5 Minutes With… Morven Gow

This is the latest installment of our ‘5 minutes with…’ series, where we interview PhD researchers across the arts and humanities in Scotland. Today our interview is with Morven Gow, who is pursuing her PhD in Publishing Studies.

Screenshot 2020-07-01 at 10.17.32

What year of your PhD are you currently in?

I started second year in Sep 2019. Time is flying past at an alarming rate. 2020 has presented many unforeseen personal and global challenges, too, of course. I was on the point of beginning fieldwork when the lockdown was applied. My research is conducted online until Spring 2021, I expect.

What’s the working title of your thesis?

The Negotiation of Authenticity in 21st Century Book Publishing

I’ve set up a Spotify playlist (Got To Be Real) around two themes, authenticity and books, here.

If you’d like to recommend any tracks for it, let me know in a comment on this blog – or contact @sgsahblog! The songs can be about discovering yourself, thinking back to the past, or trying to find connections with others. Or, they can be songs about books.

Describe your research in three words (can be keywords or something non-serious!)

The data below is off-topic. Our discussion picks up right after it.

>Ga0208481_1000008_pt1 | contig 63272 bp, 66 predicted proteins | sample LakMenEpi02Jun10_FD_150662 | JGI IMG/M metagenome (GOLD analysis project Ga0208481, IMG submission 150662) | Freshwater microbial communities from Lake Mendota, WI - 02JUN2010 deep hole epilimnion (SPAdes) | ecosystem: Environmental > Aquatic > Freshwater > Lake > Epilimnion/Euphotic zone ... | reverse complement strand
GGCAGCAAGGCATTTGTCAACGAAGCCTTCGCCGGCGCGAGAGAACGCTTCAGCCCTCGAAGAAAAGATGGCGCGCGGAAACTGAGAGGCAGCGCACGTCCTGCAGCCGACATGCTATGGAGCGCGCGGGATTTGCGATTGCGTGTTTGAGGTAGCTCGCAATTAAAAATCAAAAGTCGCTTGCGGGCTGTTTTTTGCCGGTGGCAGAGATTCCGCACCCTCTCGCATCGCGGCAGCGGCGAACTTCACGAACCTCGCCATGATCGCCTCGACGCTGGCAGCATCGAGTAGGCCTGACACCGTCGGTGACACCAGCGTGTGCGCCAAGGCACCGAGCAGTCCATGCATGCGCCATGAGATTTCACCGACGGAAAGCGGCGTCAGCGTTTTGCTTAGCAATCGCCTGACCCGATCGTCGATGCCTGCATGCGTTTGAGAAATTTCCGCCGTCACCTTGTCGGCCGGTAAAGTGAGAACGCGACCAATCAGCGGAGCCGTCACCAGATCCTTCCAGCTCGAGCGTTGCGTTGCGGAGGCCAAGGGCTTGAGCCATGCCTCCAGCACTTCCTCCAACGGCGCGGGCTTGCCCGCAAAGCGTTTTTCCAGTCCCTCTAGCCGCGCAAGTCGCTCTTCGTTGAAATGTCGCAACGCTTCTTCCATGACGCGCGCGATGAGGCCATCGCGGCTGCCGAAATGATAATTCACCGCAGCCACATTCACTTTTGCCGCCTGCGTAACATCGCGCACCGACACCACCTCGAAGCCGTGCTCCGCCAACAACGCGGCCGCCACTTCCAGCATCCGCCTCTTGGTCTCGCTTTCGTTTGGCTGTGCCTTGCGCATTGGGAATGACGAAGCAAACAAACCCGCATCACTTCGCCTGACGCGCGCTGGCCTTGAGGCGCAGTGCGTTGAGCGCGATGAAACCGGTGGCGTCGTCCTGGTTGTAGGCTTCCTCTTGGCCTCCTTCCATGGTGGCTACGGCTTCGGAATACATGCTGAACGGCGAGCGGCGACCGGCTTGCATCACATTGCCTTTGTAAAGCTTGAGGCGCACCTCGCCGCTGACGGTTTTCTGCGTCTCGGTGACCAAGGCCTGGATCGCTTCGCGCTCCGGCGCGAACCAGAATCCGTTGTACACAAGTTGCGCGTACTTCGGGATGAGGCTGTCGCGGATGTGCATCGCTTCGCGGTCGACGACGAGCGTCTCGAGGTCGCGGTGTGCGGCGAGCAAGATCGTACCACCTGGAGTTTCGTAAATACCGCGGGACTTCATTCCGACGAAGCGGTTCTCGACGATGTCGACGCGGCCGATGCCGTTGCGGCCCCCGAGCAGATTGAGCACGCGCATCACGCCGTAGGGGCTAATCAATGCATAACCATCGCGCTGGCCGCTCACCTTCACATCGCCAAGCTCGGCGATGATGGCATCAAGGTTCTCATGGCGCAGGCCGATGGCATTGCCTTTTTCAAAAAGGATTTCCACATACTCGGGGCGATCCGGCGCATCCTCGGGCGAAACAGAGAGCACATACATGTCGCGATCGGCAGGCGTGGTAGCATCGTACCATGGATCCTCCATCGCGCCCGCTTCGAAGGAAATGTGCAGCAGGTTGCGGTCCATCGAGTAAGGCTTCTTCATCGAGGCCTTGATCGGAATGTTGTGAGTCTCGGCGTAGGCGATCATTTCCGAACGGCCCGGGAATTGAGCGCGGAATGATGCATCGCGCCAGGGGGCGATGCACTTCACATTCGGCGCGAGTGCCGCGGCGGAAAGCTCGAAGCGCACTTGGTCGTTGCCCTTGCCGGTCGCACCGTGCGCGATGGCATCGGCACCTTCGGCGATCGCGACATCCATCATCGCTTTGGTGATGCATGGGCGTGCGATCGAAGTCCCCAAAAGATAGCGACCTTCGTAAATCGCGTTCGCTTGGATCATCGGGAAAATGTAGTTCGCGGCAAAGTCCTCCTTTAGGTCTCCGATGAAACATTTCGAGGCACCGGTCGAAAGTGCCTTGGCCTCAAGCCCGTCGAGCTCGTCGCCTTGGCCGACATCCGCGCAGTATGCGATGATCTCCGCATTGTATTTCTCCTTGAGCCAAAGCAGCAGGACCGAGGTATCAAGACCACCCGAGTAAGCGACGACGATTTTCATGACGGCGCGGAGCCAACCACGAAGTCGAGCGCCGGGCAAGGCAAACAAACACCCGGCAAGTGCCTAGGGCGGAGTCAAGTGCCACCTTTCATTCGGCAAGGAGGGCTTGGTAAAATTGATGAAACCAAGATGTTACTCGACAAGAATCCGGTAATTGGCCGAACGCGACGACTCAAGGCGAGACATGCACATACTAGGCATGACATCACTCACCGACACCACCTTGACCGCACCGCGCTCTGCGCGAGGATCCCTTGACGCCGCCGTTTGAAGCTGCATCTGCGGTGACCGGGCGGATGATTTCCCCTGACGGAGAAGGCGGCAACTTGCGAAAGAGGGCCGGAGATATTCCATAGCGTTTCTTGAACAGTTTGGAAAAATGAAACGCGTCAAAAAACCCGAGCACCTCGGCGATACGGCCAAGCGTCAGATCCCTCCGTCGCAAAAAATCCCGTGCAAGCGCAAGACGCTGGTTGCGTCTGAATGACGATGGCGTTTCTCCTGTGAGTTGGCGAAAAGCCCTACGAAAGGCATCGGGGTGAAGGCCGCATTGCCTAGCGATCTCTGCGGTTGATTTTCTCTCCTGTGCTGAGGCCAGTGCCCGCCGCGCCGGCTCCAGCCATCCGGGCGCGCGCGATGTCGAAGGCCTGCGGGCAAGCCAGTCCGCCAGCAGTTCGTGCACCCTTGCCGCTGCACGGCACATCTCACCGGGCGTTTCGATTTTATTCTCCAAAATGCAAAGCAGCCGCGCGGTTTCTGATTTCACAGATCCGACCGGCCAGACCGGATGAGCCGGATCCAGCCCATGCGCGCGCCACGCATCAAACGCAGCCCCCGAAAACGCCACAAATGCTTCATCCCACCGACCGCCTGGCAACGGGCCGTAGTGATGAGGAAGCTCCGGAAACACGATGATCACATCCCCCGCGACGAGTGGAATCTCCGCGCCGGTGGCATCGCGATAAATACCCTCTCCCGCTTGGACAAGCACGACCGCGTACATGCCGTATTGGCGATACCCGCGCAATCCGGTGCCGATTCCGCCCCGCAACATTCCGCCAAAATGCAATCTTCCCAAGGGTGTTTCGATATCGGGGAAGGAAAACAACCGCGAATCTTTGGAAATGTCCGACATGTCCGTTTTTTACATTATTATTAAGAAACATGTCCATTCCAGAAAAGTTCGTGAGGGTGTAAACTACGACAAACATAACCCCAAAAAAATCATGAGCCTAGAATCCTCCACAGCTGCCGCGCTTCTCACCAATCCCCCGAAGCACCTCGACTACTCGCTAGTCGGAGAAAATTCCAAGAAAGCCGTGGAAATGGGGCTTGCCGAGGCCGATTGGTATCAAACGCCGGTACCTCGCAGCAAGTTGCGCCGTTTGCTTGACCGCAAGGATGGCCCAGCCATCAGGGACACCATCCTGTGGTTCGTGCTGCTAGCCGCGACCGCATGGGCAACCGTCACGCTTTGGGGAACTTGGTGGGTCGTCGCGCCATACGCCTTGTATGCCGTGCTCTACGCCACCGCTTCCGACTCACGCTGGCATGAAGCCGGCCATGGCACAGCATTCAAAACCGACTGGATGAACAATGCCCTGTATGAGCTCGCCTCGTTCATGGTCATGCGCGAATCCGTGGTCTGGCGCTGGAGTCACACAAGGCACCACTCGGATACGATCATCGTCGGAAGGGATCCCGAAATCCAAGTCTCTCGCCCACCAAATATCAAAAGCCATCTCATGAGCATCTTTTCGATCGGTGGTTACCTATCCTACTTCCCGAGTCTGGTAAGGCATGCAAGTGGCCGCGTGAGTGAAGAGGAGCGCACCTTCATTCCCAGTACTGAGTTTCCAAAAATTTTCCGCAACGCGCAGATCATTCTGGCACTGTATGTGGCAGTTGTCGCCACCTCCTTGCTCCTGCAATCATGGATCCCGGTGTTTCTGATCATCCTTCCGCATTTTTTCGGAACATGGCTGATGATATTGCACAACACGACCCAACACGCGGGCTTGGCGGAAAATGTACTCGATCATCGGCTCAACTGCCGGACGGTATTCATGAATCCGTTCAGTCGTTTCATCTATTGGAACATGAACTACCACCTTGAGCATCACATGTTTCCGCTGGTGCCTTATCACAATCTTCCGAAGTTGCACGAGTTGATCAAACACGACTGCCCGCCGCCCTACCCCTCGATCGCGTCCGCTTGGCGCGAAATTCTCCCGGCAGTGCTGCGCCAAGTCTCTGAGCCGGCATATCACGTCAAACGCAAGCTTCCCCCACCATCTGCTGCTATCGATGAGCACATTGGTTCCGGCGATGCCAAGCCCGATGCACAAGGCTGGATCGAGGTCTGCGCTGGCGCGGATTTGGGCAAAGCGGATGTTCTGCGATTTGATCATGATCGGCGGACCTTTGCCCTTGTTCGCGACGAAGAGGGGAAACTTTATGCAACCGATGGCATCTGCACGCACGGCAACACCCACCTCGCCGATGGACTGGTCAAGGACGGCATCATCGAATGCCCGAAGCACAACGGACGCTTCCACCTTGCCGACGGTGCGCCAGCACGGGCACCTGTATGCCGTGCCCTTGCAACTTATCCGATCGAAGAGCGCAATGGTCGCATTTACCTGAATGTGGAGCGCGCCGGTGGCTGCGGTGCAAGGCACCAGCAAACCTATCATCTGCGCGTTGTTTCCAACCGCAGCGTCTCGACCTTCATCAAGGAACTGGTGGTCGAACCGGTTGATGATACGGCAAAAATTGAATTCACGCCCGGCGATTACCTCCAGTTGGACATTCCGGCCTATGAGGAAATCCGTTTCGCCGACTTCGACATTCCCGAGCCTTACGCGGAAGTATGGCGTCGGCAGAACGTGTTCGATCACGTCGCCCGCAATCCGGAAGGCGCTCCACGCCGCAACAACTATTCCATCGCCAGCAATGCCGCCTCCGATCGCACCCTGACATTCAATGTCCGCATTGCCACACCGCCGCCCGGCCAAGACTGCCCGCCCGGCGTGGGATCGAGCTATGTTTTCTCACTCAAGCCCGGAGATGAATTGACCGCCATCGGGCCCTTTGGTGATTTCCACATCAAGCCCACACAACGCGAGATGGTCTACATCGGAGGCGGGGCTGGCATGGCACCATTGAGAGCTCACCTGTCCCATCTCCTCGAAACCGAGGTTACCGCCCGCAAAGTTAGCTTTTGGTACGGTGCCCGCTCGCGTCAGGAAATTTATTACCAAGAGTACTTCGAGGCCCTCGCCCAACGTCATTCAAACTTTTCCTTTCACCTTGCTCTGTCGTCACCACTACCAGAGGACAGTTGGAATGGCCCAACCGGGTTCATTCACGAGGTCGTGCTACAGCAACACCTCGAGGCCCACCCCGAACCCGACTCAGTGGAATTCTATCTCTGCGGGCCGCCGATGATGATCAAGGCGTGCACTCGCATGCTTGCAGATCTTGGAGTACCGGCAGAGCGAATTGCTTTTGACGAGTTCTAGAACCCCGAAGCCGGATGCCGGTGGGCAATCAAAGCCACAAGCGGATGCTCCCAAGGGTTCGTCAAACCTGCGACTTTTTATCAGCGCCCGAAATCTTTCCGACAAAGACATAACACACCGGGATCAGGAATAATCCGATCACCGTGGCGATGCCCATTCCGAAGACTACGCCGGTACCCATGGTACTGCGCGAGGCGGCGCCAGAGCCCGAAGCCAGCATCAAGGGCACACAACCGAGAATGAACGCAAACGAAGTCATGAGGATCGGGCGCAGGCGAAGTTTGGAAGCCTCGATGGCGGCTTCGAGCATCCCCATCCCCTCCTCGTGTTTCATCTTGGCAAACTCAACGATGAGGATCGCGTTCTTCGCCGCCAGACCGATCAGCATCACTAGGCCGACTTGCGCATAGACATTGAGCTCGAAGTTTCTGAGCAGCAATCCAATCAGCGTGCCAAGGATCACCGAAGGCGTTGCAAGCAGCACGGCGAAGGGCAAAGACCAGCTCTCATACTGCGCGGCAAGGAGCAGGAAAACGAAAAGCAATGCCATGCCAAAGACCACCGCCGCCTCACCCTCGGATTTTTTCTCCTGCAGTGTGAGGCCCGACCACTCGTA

Bookish cultures rule.

What research questions are you considering right now?

Generally, I’m exploring how the various actors in book cultures are responding to the impact of Covid-19 on physical book culture experiences; and how online book events and physical events are experienced differently.

If you were to introduce someone new to your subject area, what one piece of reading would you recommend, and why?

As an introduction to the history of and ideas around authenticity of objects, places, cultures, and experiences, read The Paradox of Authenticity in a Globalised World ed. R. Cobb from 2014. In Chapter 1, Introduction: The Artifice of Authenticity in the Age of Digital Reproduction, Cobb presents an entertaining and informative overview of the development of the concept of authenticity to date, while summarising each essay topic in the book.

What’s been the most useful piece of advice given to you about doing a PhD?

Mmmm. Could it be ‘you’re putting it on a high pedestal. Don’t put it on a high pedestal. Bring it down to your eye level. Approach it as you did your previous job’? Or is it ‘reference as you go’? Or ‘build your support network’? Or ‘write at least 500 words a day’? All of those are important and I struggle with them all, apart from the support network. I’m grateful to be part of a strong band of doctoral researchers and while we are apart at this time, we’re managing to keep that mutual support active through online platforms. Can’t wait to share the product of my newly discovered cake-making skills.

Would you like to be interviewed for our ‘5 Minutes With…’ series? Email chiara.bullen@glasgow.ac.uk

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